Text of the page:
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by Abigail Van Buren

DEAR ABBY: I have a telephone answering machine. It is very handy, but sometimes it's a source of great frustration when someone dials a wrong number and leaves a message.

For example, the following message was left on my machine: "Your daughter, Judy, was in a minor automobile accident. P1ease pick her up at the suburban police station."

Well, I do not have a daughter named Judy, so I called the suburban police station and suggested that they call Judy's parents and dial carefully next time.

Last week, an elderly woman left the following message: "Doctor, I'm sorry I have to cancel my appointment ..." Then she went on and on, describing all her symptoms and medications until my entire tape ran out.

I also got this message from a young man in a hurry: "Hi, Joe, dis is Pete. We're gonna have football practice at Baldwin Park. Call da udder guys and tell em!"

Last night I received the following message: "Hi, Gloria! We're leaving right now. Please be ready for a change, OK?" Bang! (I hope Gloria was ready for a change.)

Abby, inform your readers that before they leave a message on an answering machine, they should be sure they dialed the right number. -- WRONG GUY IN CLEVELAND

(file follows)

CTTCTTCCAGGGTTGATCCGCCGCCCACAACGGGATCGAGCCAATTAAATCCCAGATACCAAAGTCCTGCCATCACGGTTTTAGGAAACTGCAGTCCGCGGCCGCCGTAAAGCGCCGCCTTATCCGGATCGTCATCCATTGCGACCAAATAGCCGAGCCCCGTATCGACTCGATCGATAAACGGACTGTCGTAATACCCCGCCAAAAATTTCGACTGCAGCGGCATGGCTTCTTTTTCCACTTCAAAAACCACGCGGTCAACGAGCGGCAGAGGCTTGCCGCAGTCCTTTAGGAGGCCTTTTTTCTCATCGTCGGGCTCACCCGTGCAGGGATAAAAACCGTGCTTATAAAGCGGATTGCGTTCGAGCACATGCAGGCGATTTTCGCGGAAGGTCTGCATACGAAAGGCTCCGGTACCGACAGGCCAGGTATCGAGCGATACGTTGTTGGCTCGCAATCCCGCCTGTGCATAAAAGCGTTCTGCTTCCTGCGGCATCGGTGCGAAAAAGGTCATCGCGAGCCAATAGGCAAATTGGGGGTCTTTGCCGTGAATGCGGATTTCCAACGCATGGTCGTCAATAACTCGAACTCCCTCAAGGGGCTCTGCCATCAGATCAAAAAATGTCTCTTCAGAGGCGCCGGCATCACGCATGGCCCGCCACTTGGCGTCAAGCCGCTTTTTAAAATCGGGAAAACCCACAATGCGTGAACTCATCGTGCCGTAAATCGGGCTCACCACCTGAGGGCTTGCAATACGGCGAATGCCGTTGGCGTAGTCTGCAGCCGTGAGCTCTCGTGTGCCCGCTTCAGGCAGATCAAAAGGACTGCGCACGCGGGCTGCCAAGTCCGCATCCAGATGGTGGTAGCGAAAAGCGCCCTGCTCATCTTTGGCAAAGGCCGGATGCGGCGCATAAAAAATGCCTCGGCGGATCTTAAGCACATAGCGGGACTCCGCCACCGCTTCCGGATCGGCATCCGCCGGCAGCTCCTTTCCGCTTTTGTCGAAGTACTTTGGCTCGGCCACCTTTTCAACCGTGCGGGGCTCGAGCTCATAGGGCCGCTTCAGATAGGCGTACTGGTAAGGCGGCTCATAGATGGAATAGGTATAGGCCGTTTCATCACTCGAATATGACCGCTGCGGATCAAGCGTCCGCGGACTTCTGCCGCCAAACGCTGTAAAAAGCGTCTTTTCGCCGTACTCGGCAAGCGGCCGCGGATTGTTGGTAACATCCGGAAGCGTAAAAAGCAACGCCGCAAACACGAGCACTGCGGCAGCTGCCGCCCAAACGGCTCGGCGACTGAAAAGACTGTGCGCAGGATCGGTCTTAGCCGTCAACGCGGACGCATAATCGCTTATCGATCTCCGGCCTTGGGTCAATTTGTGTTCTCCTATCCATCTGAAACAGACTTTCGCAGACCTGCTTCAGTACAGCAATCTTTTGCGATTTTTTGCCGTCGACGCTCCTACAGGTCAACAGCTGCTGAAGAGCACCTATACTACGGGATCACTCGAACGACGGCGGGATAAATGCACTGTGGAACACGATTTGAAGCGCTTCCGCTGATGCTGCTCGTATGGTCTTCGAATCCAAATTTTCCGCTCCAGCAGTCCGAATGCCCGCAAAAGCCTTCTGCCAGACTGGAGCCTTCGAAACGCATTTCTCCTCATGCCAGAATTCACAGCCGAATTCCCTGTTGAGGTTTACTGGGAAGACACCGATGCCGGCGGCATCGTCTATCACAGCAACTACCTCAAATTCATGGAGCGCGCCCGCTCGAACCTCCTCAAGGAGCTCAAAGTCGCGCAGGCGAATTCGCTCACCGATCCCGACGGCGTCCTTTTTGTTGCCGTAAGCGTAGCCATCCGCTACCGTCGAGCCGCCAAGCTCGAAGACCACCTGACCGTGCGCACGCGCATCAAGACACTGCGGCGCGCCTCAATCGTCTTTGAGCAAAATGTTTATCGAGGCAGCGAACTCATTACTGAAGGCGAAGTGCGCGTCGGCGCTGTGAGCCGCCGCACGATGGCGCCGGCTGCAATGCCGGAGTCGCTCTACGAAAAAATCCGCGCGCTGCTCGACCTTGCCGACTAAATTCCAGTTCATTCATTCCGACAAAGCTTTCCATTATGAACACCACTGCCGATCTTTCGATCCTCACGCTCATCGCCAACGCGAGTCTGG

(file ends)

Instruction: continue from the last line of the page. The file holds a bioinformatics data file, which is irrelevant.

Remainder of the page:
DEAR WRONG GUY: Thanks for reminding all the folks out there to dial very carefully.

DEAR ABBY: Some time ago, you had an article in your column titled "Only in America." It poked fun at Americans who buy everything they wear and use from some foreign country. I think Americans need to be reminded to BUY AMERICAN. Thanks. -- PATRIOTIC IN MAINE

DEAR PATRIOTIC: Once my readers have seen the following, I'm sure many of them will agree with you.


"He drove his German car made of Swedish steel and interior of Argentine leather to a gasoline station, where he filled up with Arab oil shipped in a Liberian tanker and bought two French tires, composed of rubber from Sri Lanka.

"At home, he dropped his Moroccan briefcase, hung up his Scottish tweed wool coat, removed his Italian shoes and Egyptian cotton shirt, then donned a Hong Kong robe and matching slippers from Taiwan.

"More comfortable now, he poured a cup of hot Brazilian coffee into an English coffee mug, set a Mexican placemat on an Irish linen tablecloth atop a Danish table varnished with linseed oil from India. Then he filled his Austrian pipe with Turkish tobacco, lit it, and picked up a Japanese ballpoint pen with which he wrote a letter to his congressman demanding to know why the United States has an unfavorable balance of trade."

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